These results are in line with the notion that, presumably due to a differential treatment by their parents during early childhood, firstborns prefer self-referenced standards to evaluate their competence. That is, they approach tasks with the desire to develop knowledge, skills, and task mastery. On the other hand, secondborns tend to evaluate their competence in terms of other-referenced standards. They are more strongly inclined to approach tasks with the desire to demonstrate competence relative to others.
Firstborns consistently rank higher on intelligence tests. The going theory is that they get more attention and resources from parents. Indeed, Robert Zajonc says that
Studies have also shown that sexual orientation correlates with a man’s number of older brothers. And in fact,The going theory is that mothers become increasingly immune to certain antibodies with each subsequent pregnancy. Accordingly, the anti H-Y antibodies produced by the mother during a pregnancy pass through the placental barrier to the fetus, which in turn affects various aspects of sexual orientation in the fetal brain.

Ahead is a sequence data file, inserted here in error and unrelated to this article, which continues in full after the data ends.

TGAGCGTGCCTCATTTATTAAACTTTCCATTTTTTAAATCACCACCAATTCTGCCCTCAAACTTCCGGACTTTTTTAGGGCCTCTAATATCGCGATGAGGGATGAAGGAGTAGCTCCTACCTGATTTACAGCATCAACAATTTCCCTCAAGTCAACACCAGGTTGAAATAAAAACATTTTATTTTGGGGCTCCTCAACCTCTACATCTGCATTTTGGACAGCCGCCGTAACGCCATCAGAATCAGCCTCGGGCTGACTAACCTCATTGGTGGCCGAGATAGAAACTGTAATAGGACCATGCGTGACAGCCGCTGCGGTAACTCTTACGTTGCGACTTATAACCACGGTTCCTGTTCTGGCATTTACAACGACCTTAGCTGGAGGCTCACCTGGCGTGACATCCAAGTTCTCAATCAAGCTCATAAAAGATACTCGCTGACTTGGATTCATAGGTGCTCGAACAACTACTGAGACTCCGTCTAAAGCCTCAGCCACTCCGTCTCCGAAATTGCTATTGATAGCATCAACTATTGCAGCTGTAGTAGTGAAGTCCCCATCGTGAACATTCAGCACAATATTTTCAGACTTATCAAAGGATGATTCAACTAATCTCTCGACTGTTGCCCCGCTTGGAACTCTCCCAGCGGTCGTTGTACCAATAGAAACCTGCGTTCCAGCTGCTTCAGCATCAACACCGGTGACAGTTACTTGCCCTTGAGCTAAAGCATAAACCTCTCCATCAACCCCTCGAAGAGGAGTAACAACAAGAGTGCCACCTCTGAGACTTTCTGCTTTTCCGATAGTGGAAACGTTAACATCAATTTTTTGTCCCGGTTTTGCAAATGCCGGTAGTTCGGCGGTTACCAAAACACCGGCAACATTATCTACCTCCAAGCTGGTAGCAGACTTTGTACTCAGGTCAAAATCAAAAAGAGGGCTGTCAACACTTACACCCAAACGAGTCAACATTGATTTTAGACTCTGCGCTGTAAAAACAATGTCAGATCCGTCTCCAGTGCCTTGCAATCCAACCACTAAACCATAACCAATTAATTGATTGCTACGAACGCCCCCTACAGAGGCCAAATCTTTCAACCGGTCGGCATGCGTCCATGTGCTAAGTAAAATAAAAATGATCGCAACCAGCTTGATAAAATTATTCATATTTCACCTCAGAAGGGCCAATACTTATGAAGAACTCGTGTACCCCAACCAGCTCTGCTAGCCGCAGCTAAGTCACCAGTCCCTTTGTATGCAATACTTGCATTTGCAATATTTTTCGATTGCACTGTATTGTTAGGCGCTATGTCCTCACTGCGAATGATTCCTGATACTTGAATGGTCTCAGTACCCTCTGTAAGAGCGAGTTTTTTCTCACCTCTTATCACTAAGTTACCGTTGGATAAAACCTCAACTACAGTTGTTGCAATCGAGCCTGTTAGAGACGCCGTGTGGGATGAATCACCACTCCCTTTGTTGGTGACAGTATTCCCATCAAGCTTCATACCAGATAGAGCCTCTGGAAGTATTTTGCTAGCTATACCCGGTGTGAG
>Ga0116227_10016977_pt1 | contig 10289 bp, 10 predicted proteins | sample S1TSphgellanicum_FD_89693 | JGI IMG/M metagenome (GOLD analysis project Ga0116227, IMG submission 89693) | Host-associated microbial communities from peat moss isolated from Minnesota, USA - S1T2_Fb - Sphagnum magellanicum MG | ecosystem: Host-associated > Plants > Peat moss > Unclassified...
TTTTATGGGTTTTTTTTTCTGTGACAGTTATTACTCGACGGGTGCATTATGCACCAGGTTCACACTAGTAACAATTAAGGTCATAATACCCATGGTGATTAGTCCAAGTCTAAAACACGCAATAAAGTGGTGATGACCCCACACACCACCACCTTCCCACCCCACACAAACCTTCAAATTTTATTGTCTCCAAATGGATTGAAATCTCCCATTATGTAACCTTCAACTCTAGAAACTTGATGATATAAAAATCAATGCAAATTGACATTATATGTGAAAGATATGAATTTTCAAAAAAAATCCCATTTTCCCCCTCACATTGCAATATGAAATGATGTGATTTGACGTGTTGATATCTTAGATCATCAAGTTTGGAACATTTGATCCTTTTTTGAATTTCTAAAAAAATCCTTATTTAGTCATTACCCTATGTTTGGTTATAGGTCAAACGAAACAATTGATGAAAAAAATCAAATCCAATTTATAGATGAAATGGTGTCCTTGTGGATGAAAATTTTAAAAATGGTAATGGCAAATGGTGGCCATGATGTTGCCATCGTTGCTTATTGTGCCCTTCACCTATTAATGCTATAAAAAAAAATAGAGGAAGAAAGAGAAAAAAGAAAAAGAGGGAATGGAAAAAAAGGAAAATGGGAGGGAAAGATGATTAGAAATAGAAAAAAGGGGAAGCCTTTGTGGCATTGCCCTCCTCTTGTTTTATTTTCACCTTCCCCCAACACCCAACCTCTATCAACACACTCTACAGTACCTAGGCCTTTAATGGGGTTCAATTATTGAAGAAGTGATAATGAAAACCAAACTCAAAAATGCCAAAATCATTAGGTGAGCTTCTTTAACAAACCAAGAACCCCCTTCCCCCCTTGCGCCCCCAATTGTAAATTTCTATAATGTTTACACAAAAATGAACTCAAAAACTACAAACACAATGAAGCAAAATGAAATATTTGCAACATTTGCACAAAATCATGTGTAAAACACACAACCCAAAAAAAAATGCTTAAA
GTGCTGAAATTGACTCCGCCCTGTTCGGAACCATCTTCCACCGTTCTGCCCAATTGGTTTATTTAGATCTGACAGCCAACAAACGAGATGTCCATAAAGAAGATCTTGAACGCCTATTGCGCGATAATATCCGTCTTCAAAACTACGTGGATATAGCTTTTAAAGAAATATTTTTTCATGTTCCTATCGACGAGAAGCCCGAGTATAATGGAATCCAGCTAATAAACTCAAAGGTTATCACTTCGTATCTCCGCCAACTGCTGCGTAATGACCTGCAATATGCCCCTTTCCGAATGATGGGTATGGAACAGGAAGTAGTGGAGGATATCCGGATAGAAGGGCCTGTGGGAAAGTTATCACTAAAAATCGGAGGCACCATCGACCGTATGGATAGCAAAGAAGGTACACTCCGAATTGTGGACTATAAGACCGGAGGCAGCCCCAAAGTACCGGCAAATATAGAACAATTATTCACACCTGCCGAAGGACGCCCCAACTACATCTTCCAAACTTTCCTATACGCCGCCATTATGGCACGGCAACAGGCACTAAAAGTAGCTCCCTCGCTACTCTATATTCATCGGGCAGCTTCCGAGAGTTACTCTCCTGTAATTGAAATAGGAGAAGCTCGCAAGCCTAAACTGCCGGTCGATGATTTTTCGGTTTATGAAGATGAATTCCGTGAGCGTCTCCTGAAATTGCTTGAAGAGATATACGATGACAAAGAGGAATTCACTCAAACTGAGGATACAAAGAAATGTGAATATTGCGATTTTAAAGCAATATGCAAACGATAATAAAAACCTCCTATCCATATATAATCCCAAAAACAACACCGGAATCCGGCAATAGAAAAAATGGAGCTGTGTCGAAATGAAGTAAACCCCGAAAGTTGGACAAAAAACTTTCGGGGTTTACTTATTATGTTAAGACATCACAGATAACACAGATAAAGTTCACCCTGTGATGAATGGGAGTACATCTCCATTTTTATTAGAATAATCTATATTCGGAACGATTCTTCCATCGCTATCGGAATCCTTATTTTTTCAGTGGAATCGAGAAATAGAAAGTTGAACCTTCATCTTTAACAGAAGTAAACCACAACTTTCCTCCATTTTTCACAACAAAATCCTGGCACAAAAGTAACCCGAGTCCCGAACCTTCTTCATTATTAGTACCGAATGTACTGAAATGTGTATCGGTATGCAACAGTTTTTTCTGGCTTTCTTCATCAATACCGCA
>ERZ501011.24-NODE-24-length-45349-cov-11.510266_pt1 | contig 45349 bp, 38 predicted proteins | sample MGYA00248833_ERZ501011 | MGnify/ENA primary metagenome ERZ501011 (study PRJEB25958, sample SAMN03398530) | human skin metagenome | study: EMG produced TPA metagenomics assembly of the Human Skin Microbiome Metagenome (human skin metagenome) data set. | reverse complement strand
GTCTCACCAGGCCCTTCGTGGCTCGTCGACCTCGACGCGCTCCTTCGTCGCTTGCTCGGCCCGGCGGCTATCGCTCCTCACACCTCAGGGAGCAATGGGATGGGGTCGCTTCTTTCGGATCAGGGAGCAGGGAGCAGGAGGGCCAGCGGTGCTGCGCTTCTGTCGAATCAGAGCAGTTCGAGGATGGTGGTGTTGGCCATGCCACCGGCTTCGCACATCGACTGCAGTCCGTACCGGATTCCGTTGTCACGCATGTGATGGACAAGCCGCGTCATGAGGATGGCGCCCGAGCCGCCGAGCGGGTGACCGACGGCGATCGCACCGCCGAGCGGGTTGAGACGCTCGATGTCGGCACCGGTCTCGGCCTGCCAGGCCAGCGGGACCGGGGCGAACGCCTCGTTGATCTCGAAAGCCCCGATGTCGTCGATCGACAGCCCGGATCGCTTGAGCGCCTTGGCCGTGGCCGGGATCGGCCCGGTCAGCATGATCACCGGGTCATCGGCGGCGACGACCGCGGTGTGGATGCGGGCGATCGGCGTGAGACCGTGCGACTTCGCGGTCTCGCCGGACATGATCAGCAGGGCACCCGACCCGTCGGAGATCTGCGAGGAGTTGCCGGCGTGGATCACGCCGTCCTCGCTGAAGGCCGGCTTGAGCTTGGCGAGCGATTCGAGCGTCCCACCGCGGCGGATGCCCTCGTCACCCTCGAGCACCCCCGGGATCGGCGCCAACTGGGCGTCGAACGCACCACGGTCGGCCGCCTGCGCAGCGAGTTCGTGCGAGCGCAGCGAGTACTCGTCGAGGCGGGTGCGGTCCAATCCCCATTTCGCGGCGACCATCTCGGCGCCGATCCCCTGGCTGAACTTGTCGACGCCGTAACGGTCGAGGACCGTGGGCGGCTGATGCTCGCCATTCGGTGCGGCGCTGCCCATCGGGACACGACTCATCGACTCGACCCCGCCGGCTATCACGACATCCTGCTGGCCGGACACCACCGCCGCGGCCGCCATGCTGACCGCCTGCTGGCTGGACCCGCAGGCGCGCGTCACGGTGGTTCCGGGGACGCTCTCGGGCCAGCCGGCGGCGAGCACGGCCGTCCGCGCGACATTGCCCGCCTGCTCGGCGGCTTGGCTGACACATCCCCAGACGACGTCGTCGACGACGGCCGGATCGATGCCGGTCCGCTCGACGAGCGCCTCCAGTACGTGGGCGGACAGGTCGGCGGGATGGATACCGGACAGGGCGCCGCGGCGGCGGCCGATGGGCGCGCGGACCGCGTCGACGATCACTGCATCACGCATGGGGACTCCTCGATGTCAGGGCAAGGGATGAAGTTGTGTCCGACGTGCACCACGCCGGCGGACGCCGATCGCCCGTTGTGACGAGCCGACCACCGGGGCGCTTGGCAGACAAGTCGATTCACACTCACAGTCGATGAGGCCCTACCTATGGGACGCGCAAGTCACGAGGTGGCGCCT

Also, children with older siblings are more likely to experience respiratory symptoms at four years of age. One possible explanation is that